In 2002, the Domaines Schlumberger have joined the TYFLO* association. This is a gathering of Alsace winemakers who follow reasoned methods of production according to the IOBC guidelines (International Organisation for Biological and Integrated Control) which defines drastic specifications since January 1st, 2000 and which imposes every operation carried out on every piece of land to be recorded and archived. The overall operation is controlled and certified by ECOCERT.
THE MAIN OBJECTIVES OF THE SPECIFICATIONS AIM TO:
- Promote a viticulture that is respectful of the environment and economically viable.
- Ensure the production of healthy grapes and the development of high quality wine products, and reduce the ratios of residues to a minimum.
- Seek and sustain an important biological diversity within the vineyard ecosystem.
- Use primarily all natural control resources and processes.
- Maintain and promote the balance of the soils over in the long term.
- Minimise water, soil and air pollution.
Here are a few practical examples related to the methods of soil cultivation and treatments :
Between the rows: the soils are cultivated (tined) or grassed. In this case, regular crushing is performed during the Summer. In September, the parcels of young vines are planted with rye, which will be crushed in April and used as green manure (mulch).
Under the rows, and the slopes for our terraces: we no longer use preemergence herbicide (which would penetrate the soil), but rather a postemergence one that does not penetrate the soil and thus only affects the aerial part of the weed.
Since 2002, anti-botrytis treatment is no longer practised. Only one annual insecticide treatment is performed, partly organically. We use sulphur to combat oidium and copper (3 kg ha/yr) to combat mildew, to which we add a chemical treatment (Folpel).
We endeavour to limit the number of treatments as much as possible according to climatology and annual meteorological conditions.
We no longer use chemical fertilisers. We only provide a certain amount of organic compost depending on the vigour of the vines.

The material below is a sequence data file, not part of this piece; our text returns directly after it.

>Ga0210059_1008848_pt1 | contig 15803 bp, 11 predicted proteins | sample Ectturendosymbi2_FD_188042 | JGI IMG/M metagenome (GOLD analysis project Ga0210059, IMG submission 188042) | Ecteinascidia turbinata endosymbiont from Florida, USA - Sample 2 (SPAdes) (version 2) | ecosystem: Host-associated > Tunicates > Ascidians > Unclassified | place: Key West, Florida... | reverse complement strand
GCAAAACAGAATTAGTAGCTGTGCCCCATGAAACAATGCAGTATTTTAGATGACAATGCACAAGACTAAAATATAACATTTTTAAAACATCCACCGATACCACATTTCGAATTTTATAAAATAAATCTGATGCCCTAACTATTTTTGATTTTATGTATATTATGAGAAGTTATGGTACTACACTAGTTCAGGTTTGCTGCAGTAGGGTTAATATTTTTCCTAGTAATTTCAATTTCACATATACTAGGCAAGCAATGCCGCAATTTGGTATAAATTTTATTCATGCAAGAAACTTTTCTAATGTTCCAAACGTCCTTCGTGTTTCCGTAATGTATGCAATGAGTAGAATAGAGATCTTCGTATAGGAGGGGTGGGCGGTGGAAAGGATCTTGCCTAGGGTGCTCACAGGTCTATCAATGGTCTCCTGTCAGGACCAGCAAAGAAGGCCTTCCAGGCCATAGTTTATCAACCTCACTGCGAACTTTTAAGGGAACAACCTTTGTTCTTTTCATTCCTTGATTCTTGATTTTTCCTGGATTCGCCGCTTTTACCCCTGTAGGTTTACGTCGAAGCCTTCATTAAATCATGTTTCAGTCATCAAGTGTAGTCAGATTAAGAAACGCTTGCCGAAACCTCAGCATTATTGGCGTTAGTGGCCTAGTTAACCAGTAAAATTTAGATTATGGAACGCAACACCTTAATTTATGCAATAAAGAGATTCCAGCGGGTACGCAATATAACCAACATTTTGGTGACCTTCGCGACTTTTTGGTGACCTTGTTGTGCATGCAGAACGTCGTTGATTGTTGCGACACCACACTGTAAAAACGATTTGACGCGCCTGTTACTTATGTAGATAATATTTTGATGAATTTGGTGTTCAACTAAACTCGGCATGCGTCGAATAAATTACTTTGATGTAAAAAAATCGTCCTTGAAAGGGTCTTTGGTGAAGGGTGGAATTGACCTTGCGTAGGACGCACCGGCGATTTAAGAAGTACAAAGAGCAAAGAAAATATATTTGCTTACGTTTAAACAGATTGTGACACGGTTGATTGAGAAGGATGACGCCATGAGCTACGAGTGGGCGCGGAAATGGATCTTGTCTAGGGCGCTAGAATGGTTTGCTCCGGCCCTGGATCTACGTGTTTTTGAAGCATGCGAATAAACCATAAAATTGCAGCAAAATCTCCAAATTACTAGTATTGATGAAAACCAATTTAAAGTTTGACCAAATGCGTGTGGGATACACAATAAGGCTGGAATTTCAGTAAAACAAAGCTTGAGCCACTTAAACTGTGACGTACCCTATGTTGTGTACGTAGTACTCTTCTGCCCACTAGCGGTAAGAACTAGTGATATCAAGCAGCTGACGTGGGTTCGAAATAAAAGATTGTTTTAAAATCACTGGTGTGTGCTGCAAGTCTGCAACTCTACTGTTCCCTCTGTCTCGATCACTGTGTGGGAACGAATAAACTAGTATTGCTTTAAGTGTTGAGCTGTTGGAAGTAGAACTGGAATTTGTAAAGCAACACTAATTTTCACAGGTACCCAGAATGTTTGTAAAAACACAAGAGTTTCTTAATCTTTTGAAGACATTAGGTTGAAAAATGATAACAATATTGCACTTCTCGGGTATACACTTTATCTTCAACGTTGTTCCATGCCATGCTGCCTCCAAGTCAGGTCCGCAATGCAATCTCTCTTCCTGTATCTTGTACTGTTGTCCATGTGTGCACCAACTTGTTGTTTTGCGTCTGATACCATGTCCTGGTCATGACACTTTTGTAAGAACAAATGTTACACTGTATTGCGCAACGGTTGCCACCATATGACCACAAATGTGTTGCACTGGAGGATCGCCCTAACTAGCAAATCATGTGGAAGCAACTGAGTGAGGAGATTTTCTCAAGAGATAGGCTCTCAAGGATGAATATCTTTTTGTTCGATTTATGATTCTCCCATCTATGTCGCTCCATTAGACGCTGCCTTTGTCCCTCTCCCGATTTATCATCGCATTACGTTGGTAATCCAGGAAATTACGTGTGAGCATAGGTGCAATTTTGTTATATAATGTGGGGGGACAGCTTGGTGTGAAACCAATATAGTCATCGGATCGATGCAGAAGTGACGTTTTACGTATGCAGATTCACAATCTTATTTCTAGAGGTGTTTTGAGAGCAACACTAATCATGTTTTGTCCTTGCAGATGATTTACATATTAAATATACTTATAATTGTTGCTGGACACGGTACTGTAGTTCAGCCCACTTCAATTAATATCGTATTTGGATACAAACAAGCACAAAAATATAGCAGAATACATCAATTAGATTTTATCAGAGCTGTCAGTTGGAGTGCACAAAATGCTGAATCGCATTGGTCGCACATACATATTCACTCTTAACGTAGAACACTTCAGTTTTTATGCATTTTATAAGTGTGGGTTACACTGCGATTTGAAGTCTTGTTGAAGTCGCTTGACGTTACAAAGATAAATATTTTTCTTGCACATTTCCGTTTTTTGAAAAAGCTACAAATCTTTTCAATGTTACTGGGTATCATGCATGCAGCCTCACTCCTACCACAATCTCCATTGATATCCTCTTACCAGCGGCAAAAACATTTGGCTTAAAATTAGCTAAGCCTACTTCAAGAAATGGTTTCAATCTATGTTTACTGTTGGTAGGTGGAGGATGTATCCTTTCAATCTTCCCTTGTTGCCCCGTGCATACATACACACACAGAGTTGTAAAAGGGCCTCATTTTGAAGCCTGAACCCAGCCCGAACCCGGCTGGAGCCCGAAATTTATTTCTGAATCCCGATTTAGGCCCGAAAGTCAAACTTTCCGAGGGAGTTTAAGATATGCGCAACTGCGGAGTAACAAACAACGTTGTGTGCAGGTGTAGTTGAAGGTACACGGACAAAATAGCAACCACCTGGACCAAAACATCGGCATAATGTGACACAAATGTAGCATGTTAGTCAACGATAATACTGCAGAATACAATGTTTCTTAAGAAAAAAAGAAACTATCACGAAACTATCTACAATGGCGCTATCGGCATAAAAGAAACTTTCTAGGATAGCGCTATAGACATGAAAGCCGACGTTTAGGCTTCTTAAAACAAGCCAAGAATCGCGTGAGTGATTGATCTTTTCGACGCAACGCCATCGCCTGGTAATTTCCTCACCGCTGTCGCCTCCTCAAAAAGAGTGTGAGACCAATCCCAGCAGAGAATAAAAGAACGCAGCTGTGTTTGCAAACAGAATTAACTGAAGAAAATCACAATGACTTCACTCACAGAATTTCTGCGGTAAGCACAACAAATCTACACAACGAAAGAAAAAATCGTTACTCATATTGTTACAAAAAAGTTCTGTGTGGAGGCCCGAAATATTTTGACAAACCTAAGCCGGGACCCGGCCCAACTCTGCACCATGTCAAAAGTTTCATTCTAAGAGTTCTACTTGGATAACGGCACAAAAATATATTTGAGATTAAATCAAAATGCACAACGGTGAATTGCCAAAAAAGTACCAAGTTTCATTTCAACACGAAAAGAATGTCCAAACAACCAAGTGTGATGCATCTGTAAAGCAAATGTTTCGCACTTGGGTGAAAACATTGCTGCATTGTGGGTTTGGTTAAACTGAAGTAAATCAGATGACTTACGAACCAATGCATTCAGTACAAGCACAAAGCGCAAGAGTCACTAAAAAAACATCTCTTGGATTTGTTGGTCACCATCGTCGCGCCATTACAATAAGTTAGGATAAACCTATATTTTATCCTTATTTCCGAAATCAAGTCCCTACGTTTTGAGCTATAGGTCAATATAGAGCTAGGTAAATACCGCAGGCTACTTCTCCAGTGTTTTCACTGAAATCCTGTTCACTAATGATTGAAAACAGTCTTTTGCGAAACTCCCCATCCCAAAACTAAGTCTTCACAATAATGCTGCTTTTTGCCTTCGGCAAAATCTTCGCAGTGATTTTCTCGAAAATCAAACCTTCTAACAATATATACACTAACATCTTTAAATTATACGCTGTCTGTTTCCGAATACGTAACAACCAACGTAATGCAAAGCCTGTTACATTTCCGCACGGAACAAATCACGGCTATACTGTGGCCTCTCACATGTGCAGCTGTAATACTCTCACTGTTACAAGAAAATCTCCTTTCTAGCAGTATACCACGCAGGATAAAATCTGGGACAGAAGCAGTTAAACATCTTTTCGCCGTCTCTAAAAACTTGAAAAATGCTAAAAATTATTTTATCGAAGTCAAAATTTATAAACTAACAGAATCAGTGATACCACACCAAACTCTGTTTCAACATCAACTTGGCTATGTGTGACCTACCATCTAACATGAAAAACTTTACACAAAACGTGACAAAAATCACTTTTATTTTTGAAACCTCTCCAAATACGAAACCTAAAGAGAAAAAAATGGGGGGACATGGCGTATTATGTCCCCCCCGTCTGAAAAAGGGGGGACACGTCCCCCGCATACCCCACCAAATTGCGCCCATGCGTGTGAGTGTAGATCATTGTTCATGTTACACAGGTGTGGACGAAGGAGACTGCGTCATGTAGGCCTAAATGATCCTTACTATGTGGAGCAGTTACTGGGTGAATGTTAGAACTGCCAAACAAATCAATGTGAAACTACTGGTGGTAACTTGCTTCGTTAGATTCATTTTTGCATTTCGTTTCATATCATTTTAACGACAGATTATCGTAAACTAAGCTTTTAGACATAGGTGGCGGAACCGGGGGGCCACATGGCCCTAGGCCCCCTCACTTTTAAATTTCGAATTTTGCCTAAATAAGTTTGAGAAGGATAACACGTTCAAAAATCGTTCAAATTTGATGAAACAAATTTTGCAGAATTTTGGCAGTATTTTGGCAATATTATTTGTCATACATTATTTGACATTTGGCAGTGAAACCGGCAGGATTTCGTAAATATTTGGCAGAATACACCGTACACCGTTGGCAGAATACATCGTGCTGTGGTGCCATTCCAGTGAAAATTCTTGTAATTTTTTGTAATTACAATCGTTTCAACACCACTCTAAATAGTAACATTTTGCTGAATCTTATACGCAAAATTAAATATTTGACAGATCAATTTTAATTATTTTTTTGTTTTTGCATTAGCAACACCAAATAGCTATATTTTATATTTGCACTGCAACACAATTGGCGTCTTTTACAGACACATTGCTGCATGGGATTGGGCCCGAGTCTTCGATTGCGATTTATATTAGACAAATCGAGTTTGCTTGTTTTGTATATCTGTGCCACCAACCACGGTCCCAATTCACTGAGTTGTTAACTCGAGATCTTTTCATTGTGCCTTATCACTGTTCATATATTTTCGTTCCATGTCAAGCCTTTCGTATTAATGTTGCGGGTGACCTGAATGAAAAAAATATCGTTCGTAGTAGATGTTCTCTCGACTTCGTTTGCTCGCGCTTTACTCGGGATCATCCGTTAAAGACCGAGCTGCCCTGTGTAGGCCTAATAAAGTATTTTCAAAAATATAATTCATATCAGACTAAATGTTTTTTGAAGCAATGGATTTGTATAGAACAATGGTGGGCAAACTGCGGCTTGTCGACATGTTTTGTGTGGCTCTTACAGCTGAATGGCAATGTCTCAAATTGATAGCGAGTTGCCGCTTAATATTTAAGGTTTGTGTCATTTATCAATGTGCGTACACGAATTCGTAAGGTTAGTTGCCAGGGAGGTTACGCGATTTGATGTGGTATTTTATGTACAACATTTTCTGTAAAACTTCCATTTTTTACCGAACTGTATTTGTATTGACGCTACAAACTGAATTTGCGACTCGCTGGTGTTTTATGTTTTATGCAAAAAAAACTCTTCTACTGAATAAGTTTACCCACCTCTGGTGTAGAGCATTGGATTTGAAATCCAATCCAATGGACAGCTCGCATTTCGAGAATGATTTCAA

We seek vines with a “reasonable” vigour in order to obtain yields that allow to express all the typicity of the subsoils.
The sustainable culture that we practise also offers the great advantage of avoiding the packing of the soils through numerous passages of tractors (which additionally cause considerable pollution of the sites through exhaust fumes, notwithstanding the increased use of fossil fuels, or the increased risk of floods…). Some forms of culture completely omit this aspect in their speech, although a comprehensive ecological survey would undoubtedly highlight it.
The soils of the Domaines Schlumberger are alive, as demonstrated by the deep rooting that we observe when we pull up our old vines.
“We do not inherit the vine from our ancestors, we borrow it from our children…”.
This precept is that of the TYFLO charter, for a viticulture respectful of the environment. We adhere to it with our deepest conviction.
Reasoned viticulture has three advantages:
- producing healthy grapes that guarantee the quality of the wine
- preserving the vineyard ecosystem and thus the natural environment
- respecting the health of wine growers and consumers
It is obvious that replacing a fail-safe strategy by a very delicate, almost homeopathic one implies taking significant risks, but the Domaines Schlumberger are very anxious to preserve the natural environment in order to produce the great wines of the future generations.